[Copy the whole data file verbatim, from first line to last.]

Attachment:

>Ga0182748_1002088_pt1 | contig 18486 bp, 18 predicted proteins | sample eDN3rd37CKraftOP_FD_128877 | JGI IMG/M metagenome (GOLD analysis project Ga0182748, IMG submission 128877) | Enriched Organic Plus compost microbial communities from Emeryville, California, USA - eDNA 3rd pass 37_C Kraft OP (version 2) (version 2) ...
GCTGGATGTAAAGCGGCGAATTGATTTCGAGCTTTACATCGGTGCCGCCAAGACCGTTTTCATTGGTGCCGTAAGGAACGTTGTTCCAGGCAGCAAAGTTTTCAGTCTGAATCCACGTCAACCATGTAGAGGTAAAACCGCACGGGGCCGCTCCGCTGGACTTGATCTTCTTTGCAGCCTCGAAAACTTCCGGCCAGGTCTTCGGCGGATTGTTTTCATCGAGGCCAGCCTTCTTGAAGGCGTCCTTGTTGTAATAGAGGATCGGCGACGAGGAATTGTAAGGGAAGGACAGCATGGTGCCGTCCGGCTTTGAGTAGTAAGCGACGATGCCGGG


>Ga0182748_1002088_pt1 | contig 18486 bp, 18 predicted proteins | sample eDN3rd37CKraftOP_FD_128877 | JGI IMG/M metagenome (GOLD analysis project Ga0182748, IMG submission 128877) | Enriched Organic Plus compost microbial communities from Emeryville, California, USA - eDNA 3rd pass 37_C Kraft OP (version 2) (version 2) ...
GCTGGATGTAAAGCGGCGAATTGATTTCGAGCTTTACATCGGTGCCGCCAAGACCGTTTTCATTGGTGCCGTAAGGAACGTTGTTCCAGGCAGCAAAGTTTTCAGTCTGAATCCACGTCAACCATGTAGAGGTAAAACCGCACGGGGCCGCTCCGCTGGACTTGATCTTCTTTGCAGCCTCGAAAACTTCCGGCCAGGTCTTCGGCGGATTGTTTTCATCGAGGCCAGCCTTCTTGAAGGCGTCCTTGTTGTAATAGAGGATCGGCGACGAGGAATTGTAAGGGAAGGACAGCATGGTGCCGTCCGGCTTTGAGTAGTAAGCGACGATGCCGGG